Ms Moses stated that she had visited other polling stations besides the one she was posted at and that she observed inconsistencies in the UV light inspection process. She stated that as per procedure whenever a voter enters a polling station, his hand is to be verified under the UV light, an officer will apply ink and spray to the hand, and then the individual’s hand will need to be re-verified under the UV light to ensure the ink and spray are present. She stated that she observed that the second verification was not being done in one polling station. Mrs Aglae proceeded to cross-examine Ms Moses and she was questioned as to whether she observed any instance of detection of ink or spray on an individual’s hand whilst being checked under the first UV light verification process and she stated that she did not observe this. Mr Hoareau put it to Ms Moses that of the two verifications, the first is the most important being the one that would ascertain whether a person has already voted or not, and Ms Moses stated that she could not comment on this.
Mr Georges sought to call Mr Ramkalawan back to the stand. Mrs Aglae objected; arguing that the Court had already given enough leeway to the Petitioner to call Mr Ramkalawan more than once. Mr Hoareau argue that this will the third time Mr Georges is seeking to call Mr Ramkalawan and further that Mr Georges should have made a formal application with a supporting affidavit to do so. The Attorney-General similarly objected arguing that Mr Ramkalawan had knowledge of all matters throughout and that Mr Ramkalawan’s evidence would not be original as he has been present in Court throughout the proceedings. Mr Georges contested the submission of the Attorney-General, arguing that certain matters were not in the knowledge of the Petitioner throughout as they were only granted access to the registers last week. The Court ruled that it would not be fair to call Mr Ramkalawan to the stand again and Mr Ramkalawan will have the opportunity to question the Electoral Commission witnesses.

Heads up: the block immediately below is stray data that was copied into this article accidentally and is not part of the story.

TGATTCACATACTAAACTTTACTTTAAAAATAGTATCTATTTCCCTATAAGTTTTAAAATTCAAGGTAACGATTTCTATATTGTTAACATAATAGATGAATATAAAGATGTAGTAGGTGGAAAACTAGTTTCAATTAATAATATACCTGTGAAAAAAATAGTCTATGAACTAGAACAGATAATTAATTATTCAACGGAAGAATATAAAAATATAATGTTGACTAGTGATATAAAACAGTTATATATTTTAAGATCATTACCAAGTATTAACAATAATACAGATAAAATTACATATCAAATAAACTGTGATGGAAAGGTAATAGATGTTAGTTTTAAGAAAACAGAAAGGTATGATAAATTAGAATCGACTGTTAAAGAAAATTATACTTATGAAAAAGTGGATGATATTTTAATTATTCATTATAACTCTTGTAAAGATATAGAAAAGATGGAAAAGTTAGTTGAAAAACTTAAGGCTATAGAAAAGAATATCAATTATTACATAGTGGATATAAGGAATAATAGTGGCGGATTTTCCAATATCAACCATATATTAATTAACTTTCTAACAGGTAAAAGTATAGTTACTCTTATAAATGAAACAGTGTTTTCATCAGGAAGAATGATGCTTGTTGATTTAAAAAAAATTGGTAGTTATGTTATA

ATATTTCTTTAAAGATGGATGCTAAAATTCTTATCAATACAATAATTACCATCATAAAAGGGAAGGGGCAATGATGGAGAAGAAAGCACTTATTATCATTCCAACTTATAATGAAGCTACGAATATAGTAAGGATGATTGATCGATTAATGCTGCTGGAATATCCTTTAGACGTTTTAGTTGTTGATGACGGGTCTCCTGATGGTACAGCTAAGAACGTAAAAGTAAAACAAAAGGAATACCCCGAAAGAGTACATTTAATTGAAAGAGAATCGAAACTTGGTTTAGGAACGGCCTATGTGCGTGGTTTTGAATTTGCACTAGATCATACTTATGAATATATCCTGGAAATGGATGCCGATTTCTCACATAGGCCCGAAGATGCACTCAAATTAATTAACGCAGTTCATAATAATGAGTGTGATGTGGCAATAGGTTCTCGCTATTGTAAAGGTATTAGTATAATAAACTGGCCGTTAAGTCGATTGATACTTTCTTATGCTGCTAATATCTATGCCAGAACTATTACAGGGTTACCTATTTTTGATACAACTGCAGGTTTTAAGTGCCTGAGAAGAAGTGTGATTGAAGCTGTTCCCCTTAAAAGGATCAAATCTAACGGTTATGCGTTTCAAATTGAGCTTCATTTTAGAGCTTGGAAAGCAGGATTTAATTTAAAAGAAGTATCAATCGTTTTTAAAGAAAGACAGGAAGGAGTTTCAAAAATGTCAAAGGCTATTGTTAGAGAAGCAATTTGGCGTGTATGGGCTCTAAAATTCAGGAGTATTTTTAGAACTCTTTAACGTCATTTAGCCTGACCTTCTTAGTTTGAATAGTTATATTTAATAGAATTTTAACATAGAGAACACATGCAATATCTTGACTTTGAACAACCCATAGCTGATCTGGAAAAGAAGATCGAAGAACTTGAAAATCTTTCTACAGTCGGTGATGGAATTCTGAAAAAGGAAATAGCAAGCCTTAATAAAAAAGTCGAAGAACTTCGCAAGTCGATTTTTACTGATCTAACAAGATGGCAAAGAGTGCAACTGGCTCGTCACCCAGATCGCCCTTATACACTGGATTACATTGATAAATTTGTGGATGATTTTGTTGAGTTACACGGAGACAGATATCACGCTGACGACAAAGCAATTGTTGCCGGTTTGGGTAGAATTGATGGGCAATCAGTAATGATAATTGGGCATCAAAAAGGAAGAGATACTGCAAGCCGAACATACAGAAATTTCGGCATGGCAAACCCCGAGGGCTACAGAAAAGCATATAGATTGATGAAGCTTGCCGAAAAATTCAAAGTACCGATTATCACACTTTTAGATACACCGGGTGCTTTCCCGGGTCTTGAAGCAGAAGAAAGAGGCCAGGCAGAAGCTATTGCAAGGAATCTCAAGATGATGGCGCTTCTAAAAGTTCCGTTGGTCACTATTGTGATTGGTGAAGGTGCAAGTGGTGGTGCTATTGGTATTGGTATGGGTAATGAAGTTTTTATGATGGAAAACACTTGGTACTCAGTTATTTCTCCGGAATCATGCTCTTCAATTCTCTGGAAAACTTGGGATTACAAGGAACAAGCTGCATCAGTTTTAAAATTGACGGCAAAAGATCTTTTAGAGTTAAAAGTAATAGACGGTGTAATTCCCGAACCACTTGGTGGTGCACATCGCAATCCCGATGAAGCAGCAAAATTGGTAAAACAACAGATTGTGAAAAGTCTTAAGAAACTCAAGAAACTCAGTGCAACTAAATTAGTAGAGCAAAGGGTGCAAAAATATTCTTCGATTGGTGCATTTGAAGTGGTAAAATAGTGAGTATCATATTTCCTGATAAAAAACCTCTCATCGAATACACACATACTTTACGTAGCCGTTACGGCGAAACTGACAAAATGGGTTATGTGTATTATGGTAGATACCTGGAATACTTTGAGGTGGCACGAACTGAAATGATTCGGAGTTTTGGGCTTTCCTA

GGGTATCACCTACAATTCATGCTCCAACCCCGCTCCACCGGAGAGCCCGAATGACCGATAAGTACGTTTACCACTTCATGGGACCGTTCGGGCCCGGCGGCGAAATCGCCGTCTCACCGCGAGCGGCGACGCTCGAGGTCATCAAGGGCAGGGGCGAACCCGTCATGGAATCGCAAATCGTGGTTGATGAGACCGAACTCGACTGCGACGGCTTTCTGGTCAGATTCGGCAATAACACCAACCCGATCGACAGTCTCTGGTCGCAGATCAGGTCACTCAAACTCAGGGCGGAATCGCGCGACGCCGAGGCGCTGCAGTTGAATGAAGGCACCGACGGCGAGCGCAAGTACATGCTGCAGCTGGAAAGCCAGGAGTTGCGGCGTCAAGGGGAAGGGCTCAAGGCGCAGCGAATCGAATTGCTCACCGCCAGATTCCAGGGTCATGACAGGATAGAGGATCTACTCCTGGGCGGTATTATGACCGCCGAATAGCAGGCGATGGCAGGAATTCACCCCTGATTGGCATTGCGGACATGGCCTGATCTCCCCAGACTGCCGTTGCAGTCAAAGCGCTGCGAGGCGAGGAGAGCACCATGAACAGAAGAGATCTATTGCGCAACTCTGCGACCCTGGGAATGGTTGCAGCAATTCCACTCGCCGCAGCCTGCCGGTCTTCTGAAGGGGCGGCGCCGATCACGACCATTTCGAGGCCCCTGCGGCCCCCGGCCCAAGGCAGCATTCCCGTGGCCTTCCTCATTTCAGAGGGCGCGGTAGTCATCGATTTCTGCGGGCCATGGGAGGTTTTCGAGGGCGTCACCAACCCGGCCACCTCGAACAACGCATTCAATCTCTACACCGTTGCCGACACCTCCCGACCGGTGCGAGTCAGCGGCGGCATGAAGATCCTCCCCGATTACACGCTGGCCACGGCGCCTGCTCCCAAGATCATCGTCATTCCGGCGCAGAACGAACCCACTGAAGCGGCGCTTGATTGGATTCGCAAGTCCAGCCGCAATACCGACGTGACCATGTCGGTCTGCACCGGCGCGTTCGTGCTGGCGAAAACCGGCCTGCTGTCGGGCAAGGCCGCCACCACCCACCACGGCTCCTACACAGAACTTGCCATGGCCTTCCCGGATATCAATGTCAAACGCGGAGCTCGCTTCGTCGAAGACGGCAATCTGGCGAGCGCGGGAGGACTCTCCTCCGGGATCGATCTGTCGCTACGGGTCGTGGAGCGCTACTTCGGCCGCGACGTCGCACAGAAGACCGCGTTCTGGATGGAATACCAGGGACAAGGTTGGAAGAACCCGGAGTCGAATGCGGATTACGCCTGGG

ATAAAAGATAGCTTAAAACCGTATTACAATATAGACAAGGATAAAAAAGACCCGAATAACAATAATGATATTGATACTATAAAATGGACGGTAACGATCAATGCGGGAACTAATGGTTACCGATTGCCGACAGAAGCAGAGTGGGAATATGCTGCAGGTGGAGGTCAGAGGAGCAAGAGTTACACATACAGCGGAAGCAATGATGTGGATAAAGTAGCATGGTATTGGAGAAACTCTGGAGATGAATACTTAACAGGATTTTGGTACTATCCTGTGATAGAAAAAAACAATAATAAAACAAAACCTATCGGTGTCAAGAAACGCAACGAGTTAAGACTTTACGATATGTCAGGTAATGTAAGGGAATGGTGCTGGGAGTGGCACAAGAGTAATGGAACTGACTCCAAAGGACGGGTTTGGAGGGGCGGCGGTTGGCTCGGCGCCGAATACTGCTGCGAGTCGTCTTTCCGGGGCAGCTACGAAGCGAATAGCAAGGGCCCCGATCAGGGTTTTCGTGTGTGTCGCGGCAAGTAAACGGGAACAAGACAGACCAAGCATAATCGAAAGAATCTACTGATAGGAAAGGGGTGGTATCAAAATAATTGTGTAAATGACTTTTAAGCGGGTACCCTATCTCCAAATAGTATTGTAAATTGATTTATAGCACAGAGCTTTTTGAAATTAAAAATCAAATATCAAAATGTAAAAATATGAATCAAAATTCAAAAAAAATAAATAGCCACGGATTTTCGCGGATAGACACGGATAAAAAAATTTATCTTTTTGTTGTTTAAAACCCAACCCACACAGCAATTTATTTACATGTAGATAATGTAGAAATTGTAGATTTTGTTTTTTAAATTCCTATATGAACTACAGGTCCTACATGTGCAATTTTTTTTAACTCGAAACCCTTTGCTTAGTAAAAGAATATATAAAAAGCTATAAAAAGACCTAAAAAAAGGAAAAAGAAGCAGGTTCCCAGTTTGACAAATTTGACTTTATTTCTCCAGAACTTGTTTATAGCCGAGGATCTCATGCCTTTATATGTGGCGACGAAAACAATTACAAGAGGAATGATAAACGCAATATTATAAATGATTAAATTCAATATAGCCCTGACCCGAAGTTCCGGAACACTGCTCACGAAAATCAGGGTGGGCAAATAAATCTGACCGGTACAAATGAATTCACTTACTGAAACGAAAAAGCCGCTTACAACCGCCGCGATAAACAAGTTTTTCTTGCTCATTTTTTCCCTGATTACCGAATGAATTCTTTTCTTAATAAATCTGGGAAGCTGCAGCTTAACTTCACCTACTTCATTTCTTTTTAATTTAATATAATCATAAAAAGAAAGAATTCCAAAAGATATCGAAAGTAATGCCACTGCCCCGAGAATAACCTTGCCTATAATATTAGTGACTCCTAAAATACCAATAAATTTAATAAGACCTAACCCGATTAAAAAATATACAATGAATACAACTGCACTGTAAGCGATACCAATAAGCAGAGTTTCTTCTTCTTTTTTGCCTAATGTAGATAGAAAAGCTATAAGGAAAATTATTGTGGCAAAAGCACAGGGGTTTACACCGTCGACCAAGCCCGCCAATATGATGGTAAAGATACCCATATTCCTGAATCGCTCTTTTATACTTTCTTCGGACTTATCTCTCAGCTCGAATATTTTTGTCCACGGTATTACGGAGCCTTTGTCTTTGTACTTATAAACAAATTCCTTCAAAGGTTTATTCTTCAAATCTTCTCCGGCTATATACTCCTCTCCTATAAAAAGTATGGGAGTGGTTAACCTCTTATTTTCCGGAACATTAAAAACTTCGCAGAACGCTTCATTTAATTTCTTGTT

Mr Georges closed the Petitioner’s case.